The economies of Austria, France, Germany, Italy, Spain, Switzerland, and the UK will contract by more than 10 percent if Europe’s economic shutdown lasts two months or longer, according to a new study by the ifo Institute.
- Austria’s losses over two months of the shutdown are figured at €34 to €57 billion and a loss of 8 to 14 points from GDP. Add an additional month of virus-caused economic paralysis and the damage rises to €47 to €83 billion and 12 to 21 points are erased from GDP.
- In France, two lost months of usual productivity would steal €176 to €298 billion and 7 to 12 points from GDP; a third month would swell the losses to €247 to €436 billion and a 10- to 18-point contraction in the economy this year.
- Italy’s losses over a two-month halt could cost the country as much as €234 billion and cut 8 to 13 percent off its GDP. A third month of paralysis could erase €324 billion in productivity and cause the economy to shrink by 11 to 19 percent.
- Two months of lost economic activity in Spain will rob the country of between €101 and €171 billion in value, cutting GDP by 8 to 14 percent. A third month of malaise would grow the losses to between €141 and €250 billion, equivalent to shaving 11 to 20 points off GDP.
- The Swiss economy will lose €49 to €81 billion over two months, translating to an 8- to 13-point GDP loss; an additional month costs €69 to €119 billion and 11 to 19 GDP points.
- Two months’ partial shutdown will lose the U.K. up to £328 billion, shrinking the economy by 7.7 to 13 percent; extending the closure to a third month brings losses to as much as £480 billion, costing 10.7 to 19 percent in economic activity.
- For Germany, Europe’s biggest economy, two months of crippled productivity totals €255 to €495 lost, or a 7- to 11-point economic contraction. An additional month shut down brings the losses to €354 to €729 billion, whacking 10 to 20 percent from GDP. The study’s best-case scenario sees a 40-percent economic contraction for two months, recovering to a 20-percent contraction in the third, and returning to full productivity in the fourth – and that’s the best possible outcome, the study emphasizes.
TRENDPOST: Remember, the European economy, which grew 0.1 percent in the last quarter of 2019, was already in contraction before politicians began shutting down nation’s economies in March of this year.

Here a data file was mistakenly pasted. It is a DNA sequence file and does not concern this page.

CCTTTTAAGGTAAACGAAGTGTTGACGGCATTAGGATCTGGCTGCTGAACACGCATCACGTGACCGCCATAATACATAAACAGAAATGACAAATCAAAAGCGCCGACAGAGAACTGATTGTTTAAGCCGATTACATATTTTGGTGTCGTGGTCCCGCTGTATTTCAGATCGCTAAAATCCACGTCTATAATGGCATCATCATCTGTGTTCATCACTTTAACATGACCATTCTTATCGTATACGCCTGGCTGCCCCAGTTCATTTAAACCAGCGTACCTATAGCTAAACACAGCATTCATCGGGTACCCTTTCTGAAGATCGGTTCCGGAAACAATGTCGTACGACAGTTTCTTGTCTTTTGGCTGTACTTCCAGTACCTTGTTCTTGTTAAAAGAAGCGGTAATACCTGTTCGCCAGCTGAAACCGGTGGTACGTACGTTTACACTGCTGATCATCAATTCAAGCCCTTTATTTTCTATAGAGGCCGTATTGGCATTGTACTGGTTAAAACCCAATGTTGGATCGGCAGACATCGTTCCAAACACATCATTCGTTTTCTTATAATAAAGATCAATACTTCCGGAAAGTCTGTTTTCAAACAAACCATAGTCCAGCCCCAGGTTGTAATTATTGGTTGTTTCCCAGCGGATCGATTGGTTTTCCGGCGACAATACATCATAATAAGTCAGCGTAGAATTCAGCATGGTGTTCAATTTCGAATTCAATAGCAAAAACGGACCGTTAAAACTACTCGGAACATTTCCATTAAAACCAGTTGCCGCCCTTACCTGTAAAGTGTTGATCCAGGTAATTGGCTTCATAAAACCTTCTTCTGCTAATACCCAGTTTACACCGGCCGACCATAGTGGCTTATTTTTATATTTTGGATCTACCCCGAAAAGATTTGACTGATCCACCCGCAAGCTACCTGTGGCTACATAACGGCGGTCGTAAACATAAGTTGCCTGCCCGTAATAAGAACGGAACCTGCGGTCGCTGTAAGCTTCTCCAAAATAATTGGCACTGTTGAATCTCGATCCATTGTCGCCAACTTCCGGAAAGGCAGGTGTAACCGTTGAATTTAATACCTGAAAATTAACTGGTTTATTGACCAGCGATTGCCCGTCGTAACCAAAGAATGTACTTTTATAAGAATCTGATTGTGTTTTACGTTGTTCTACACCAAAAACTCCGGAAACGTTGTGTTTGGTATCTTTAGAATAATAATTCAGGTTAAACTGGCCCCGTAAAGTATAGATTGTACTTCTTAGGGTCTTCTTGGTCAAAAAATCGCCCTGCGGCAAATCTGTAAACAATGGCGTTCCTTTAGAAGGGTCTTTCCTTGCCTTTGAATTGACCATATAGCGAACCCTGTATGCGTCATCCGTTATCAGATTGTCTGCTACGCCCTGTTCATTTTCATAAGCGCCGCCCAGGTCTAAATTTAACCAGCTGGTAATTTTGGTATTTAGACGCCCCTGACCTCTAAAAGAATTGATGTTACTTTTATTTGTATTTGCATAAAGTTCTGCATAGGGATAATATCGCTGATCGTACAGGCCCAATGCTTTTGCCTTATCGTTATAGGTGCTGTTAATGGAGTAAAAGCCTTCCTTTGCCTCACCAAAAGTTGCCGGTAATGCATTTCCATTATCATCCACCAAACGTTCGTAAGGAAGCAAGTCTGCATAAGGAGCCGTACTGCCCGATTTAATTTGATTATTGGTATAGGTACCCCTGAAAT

Consider what that scenario means for Europe as a whole. A 40-percent economic contraction, even for two months, means millions of lost paychecks, hundreds of billions of euros of new government debt, and more desperate and risky schemes by central banks to put legs back under national economies.
The financial turmoil won’t count the human anguish that will result: more crime, suicides, family abuse, divorces, anxiety, and depression. The human toll alone will have additional ripples throughout national economies through greater demands on social services and lost productivity.
England’s Meal Delivery Services Lose Business
Contrary to initial expectations, the business boost that British meal delivery services such as GrubHub and Deliveroo expected from the national lockdown has failed to materialize.
Analysts cite consumers’ fears of contact with strangers coming to their doors. Also, major restaurant chains such as McDonald’s, Nando’s, and Wagamama have closed stores, leaving delivery services with nothing to deliver.
In addition, people who have been laid off are less able to afford restaurant meals. The restaurants claimed fears for workers’ health forced the closures; but many eateries found that sales were too sparse to justify staying open.
During the third week of March, deliveries fell by as much as two-thirds, according to one analyst.
Deliveroo has been awaiting an influx of hundreds of millions of investment dollars from Amazon, but that transaction is on hold. “Deliveroo cannot afford this uncertainty,” said one unnamed person with inside knowledge of regulators’ review of the deal. “The company needs money fast.”
Deliveroo and competitors Uber Eats and Just Eat have launched advertising campaigns to draw business.